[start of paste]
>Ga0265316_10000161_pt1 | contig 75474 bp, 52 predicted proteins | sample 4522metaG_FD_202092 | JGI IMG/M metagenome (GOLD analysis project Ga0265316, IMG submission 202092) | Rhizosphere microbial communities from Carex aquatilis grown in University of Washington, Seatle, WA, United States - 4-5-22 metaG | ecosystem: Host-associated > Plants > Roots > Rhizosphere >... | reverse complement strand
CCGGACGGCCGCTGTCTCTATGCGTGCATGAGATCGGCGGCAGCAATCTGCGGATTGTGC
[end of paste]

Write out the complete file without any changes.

>Ga0265316_10000161_pt1 | contig 75474 bp, 52 predicted proteins | sample 4522metaG_FD_202092 | JGI IMG/M metagenome (GOLD analysis project Ga0265316, IMG submission 202092) | Rhizosphere microbial communities from Carex aquatilis grown in University of Washington, Seatle, WA, United States - 4-5-22 metaG | ecosystem: Host-associated > Plants > Roots > Rhizosphere >... | reverse complement strand
CCGGACGGCCGCTGTCTCTATGCGTGCATGAGATCGGCGGCAGCAATCTGCGGATTGTGC